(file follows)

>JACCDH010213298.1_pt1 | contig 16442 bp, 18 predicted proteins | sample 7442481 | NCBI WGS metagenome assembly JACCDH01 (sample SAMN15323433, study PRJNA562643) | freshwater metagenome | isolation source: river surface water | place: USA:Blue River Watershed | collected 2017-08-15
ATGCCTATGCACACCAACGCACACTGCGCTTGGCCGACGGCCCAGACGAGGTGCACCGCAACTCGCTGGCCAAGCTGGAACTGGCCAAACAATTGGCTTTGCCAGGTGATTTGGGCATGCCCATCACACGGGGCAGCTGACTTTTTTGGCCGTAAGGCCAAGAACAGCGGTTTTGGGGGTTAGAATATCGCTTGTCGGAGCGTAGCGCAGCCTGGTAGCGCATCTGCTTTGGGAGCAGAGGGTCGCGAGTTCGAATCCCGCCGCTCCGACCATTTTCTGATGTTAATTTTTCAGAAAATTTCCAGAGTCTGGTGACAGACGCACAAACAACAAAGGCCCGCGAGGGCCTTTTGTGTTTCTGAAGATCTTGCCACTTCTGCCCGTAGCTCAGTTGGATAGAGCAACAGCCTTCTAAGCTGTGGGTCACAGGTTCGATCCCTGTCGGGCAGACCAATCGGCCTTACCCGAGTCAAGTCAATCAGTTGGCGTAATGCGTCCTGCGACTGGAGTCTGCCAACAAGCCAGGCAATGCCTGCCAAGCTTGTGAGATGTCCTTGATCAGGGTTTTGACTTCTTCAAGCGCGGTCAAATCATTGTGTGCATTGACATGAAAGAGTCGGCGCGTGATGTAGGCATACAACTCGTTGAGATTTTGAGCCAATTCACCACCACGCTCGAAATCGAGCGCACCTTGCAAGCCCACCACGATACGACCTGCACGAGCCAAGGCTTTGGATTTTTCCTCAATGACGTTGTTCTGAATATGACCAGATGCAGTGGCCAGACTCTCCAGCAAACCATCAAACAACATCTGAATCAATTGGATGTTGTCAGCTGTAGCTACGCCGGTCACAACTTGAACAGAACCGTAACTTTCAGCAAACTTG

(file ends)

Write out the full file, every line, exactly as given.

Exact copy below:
>JACCDH010213298.1_pt1 | contig 16442 bp, 18 predicted proteins | sample 7442481 | NCBI WGS metagenome assembly JACCDH01 (sample SAMN15323433, study PRJNA562643) | freshwater metagenome | isolation source: river surface water | place: USA:Blue River Watershed | collected 2017-08-15
ATGCCTATGCACACCAACGCACACTGCGCTTGGCCGACGGCCCAGACGAGGTGCACCGCAACTCGCTGGCCAAGCTGGAACTGGCCAAACAATTGGCTTTGCCAGGTGATTTGGGCATGCCCATCACACGGGGCAGCTGACTTTTTTGGCCGTAAGGCCAAGAACAGCGGTTTTGGGGGTTAGAATATCGCTTGTCGGAGCGTAGCGCAGCCTGGTAGCGCATCTGCTTTGGGAGCAGAGGGTCGCGAGTTCGAATCCCGCCGCTCCGACCATTTTCTGATGTTAATTTTTCAGAAAATTTCCAGAGTCTGGTGACAGACGCACAAACAACAAAGGCCCGCGAGGGCCTTTTGTGTTTCTGAAGATCTTGCCACTTCTGCCCGTAGCTCAGTTGGATAGAGCAACAGCCTTCTAAGCTGTGGGTCACAGGTTCGATCCCTGTCGGGCAGACCAATCGGCCTTACCCGAGTCAAGTCAATCAGTTGGCGTAATGCGTCCTGCGACTGGAGTCTGCCAACAAGCCAGGCAATGCCTGCCAAGCTTGTGAGATGTCCTTGATCAGGGTTTTGACTTCTTCAAGCGCGGTCAAATCATTGTGTGCATTGACATGAAAGAGTCGGCGCGTGATGTAGGCATACAACTCGTTGAGATTTTGAGCCAATTCACCACCACGCTCGAAATCGAGCGCACCTTGCAAGCCCACCACGATACGACCTGCACGAGCCAAGGCTTTGGATTTTTCCTCAATGACGTTGTTCTGAATATGACCAGATGCAGTGGCCAGACTCTCCAGCAAACCATCAAACAACATCTGAATCAATTGGATGTTGTCAGCTGTAGCTACGCCGGTCACAACTTGAACAGAACCGTAACTTTCAGCAAACTTG